Social Security has long been the backbone of American retirement, and many working Americans look forward to the day when they will be able to sit back and collect a Social Security check. However, Social Security was never intended to cover 100 percent of retirement expenses, and it may cover much less in the future.
According to the most recent Social Security Trustees report, the Social Security Trust Fund will be depleted by 2033, implying that future benefits will be reduced unless lawmakers take steps to avoid this. Regardless, supplemental sources of income are usually required to enjoy a fully funded retirement. Here are a few of the best alternatives.
Your Individual Savings Account
When it comes to supplementing Social Security income, having your own retirement nest egg is the best option. If you’ve ever worked for a large corporation, you’ve probably had access to a 401(k), 403(b), or 457 plan. You may have contributed to an IRA or even a solo 401(k) plan if you worked on your own. In any case, with careful saving, you can usually accumulate a nest egg that exceeds the amount you’ll receive from Social Security over time. If you’re still a long way from retirement, take advantage of this time to maximize your contributions to these tax-advantaged plans so you don’t have to rely on Social Security.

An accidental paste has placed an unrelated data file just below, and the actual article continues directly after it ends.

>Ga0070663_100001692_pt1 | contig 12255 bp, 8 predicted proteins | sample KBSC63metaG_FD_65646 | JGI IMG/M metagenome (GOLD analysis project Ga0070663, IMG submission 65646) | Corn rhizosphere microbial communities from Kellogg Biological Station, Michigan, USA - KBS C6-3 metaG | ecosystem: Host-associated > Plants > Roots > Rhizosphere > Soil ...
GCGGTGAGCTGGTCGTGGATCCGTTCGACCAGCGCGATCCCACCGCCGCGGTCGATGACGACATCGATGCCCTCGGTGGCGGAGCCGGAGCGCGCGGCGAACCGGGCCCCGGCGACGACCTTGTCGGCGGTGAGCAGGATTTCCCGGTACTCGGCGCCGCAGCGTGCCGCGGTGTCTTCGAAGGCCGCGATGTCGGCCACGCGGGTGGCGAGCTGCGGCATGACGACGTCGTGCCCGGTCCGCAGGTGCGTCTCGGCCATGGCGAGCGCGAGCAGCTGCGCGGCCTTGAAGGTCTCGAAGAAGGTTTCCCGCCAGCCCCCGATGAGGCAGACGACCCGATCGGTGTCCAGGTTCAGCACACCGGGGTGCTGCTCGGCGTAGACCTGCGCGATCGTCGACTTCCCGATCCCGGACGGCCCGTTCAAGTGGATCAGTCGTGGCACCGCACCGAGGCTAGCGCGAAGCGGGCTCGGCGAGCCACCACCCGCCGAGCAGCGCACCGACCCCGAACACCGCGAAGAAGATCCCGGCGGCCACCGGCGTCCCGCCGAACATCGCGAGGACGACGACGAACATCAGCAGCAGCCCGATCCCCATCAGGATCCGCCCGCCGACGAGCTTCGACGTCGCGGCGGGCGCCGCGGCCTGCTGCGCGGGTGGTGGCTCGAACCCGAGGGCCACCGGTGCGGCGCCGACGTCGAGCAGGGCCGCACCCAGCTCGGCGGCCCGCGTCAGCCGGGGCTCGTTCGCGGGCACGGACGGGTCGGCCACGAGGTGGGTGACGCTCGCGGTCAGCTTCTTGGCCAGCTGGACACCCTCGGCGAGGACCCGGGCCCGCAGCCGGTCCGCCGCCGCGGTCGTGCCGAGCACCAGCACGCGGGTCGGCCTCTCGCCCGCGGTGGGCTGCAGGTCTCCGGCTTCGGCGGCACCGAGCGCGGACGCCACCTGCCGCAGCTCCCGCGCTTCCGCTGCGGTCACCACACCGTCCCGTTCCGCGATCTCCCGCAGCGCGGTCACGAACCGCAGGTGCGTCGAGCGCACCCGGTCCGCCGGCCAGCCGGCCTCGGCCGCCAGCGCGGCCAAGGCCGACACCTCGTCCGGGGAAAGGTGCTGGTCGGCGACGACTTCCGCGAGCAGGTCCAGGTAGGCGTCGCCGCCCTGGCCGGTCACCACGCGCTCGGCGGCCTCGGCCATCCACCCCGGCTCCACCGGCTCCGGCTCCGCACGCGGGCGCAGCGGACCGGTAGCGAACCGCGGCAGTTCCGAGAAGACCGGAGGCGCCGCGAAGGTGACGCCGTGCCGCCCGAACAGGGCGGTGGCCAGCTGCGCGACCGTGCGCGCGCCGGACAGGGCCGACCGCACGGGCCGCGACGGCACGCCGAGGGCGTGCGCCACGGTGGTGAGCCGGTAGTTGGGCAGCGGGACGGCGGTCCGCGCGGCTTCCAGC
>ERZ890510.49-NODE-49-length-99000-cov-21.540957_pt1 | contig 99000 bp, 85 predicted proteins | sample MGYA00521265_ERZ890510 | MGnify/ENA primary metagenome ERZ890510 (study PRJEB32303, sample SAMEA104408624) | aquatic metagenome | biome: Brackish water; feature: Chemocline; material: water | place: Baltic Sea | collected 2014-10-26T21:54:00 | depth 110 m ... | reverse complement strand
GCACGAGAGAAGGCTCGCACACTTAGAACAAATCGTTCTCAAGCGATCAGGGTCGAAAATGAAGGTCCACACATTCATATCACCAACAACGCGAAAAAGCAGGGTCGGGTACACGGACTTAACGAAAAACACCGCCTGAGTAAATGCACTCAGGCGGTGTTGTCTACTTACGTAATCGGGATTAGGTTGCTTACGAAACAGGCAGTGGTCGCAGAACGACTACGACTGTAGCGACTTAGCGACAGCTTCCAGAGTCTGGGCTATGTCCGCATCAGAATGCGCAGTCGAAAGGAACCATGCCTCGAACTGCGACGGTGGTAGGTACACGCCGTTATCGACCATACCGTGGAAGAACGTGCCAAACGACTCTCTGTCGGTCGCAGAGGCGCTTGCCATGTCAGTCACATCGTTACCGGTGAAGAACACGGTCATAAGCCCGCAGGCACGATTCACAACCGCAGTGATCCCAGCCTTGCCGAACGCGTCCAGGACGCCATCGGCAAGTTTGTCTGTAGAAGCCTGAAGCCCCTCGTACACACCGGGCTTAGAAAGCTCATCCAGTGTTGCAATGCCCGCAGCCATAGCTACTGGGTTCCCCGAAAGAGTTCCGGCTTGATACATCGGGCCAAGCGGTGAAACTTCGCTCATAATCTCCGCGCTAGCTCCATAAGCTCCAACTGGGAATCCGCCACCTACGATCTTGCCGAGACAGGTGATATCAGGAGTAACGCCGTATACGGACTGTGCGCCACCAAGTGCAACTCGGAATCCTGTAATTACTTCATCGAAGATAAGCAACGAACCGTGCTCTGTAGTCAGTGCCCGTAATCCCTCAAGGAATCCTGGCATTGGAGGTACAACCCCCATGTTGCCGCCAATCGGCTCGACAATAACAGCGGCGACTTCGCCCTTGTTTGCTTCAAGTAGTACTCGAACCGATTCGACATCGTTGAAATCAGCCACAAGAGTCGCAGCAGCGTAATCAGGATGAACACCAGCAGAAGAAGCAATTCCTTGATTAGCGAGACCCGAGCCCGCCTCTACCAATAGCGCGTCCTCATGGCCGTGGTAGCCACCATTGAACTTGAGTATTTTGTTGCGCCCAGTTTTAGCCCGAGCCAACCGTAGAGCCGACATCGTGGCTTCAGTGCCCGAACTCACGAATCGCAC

Most businesses have shifted away from traditional pension plans and toward 401(k) plans and the like over the last few decades. However, if you started your work career a long time ago, or if you work for an old-line company that still offers a pension, you may be eligible for lifetime payments after you retire. If you work for the police, fire, or any other public service, such as the government, you are more likely to have access to a traditional pension. Some of these pensions can be very profitable. For example, if you served in the military for 20 years, you could be eligible for a pension worth up to 2.5 percent of your highest 36 months of basic pay.
Passive income is a great way to supplement your Social Security payments, and one of the most common options is rental income. When it comes to generating rental income, there are numerous options. The simplest option is to rent out a room in your own home that you no longer require or use. Other options include purchasing a short-term rental unit in a resort area or a long-term rental unit in an area where worker housing is scarce.
Side gigs are commonly thought of as a way for workers to supplement their incomes, but they can also be used by retirees as an additional source of income to supplement Social Security. However, side jobs do not have to be a chore. When you retire, you can put your skills and talents to good use and turn your knowledge into something profitable. One way to get paid to talk about something you know and love is to teach classes, either in person or online. You could also turn your skills into a marketable product, such as an artist, interior designer, or woodworker. Many people are probably eager to learn something you have to offer, so figure out what you enjoy doing the most and see if there is a market for it.